a. Any of various hand tools, typically having a threaded shank and cross handle, used for boring holes in wood or ice.
b. A drill bit.
a. A machine having a helical flange attached to a rotating shaft, used for drilling and boring or as a conveyor of loose material.
b. The rotating shaft and flange of such a machine, considered as a single unit.
tr.v. au·gered, au·ger·ing, au·gersPhrasal Verb:
To drill, bore, or convey using an auger.
1. To descend out of control and crash. Used of aircraft and pilots.
2. To pay close attention or direct one's energy; concentrate or focus: Let's auger in on the highest priorities.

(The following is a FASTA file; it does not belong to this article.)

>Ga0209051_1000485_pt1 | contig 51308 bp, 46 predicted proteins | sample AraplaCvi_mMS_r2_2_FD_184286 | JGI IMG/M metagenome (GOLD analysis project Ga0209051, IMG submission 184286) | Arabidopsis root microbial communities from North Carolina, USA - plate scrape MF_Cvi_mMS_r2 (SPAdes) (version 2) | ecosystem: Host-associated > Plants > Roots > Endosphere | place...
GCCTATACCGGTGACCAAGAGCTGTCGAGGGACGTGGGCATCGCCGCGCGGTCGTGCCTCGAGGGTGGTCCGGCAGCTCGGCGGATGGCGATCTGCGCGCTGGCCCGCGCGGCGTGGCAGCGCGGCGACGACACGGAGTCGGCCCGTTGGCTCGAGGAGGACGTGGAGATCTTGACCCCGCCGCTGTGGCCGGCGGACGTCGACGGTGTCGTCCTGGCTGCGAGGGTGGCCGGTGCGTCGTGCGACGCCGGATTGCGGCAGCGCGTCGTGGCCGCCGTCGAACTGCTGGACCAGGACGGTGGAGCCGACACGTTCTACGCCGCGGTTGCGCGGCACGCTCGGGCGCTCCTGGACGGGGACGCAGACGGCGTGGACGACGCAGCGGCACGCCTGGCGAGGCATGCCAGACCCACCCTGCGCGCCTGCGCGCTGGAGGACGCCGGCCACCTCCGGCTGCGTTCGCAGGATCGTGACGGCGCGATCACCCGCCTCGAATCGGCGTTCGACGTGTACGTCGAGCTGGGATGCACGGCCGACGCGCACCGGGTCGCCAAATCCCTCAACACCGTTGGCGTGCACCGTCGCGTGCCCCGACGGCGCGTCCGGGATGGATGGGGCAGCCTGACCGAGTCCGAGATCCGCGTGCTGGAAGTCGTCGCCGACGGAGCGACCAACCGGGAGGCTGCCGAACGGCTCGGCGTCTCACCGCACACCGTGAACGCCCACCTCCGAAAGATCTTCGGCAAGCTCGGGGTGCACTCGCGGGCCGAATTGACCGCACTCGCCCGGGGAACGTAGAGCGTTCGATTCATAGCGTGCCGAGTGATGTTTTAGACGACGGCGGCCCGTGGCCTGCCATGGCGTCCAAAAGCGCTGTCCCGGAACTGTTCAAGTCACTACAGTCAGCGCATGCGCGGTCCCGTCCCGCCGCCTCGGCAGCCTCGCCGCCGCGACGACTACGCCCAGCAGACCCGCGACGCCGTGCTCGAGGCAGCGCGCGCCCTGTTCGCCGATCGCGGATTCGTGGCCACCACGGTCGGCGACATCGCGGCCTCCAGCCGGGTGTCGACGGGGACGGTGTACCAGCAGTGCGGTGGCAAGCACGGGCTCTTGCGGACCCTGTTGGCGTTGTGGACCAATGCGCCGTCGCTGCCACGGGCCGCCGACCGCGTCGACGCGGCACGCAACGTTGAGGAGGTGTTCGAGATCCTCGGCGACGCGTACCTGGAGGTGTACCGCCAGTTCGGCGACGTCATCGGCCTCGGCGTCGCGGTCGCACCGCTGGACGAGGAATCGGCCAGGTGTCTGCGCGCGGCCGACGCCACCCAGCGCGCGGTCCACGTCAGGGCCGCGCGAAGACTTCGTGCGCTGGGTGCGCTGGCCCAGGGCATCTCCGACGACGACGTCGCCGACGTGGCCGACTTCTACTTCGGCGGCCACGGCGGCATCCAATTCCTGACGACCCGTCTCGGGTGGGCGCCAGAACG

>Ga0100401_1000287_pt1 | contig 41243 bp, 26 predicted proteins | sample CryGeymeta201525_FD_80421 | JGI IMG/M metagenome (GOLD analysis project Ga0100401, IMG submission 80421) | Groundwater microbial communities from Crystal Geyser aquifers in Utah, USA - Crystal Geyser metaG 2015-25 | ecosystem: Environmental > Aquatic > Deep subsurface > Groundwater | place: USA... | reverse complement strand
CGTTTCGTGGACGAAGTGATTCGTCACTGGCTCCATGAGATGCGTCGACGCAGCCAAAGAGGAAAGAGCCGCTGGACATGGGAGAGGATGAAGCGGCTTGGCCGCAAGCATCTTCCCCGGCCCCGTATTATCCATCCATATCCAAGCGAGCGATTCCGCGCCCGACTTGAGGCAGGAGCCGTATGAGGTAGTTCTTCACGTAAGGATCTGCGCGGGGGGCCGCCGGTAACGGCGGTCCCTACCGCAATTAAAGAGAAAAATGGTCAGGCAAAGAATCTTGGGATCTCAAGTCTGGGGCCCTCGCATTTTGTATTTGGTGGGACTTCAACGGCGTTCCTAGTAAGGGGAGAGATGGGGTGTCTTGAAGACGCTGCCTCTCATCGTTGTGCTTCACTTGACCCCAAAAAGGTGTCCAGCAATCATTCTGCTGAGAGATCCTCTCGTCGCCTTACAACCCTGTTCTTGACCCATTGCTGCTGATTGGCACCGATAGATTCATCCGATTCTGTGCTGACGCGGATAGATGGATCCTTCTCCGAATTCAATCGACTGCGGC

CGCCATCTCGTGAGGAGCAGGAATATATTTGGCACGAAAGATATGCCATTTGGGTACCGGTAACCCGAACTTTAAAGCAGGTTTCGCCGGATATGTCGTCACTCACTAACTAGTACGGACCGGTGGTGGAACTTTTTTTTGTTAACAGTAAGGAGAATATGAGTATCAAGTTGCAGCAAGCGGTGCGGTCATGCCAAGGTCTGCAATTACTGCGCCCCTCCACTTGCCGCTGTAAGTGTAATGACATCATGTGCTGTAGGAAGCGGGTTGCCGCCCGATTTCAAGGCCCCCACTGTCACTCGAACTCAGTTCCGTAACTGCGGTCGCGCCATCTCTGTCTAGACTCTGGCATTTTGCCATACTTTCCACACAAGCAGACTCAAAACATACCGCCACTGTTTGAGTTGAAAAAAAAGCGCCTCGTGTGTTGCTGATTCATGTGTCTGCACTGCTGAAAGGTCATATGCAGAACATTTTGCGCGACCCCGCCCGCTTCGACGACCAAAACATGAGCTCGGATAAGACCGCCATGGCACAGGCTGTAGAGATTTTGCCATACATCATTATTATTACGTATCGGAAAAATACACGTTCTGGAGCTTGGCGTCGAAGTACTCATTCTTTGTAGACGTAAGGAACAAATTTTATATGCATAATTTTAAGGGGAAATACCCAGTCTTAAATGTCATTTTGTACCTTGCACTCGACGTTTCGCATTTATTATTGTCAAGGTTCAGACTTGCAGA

[Middle English, from an auger, alteration of a nauger, from Old English nafogār, auger; see nobh- in the Appendix of Indo-European roots.]
(click for a larger image)auger
The American Heritage® Dictionary of the English Language, Fifth Edition copyright ©2018 by Houghton Mifflin Harcourt Publishing Company. All rights reserved.
Indo-European & Semitic Roots Appendices
Thousands of entries in the dictionary include etymologies that trace their origins back to reconstructed proto-languages. You can obtain more information about these forms in our online appendices:
The Indo-European appendix covers nearly half of the Indo-European roots that have left their mark on English words. A more complete treatment of Indo-European roots and the English words derived from them is available in our Dictionary of Indo-European Roots.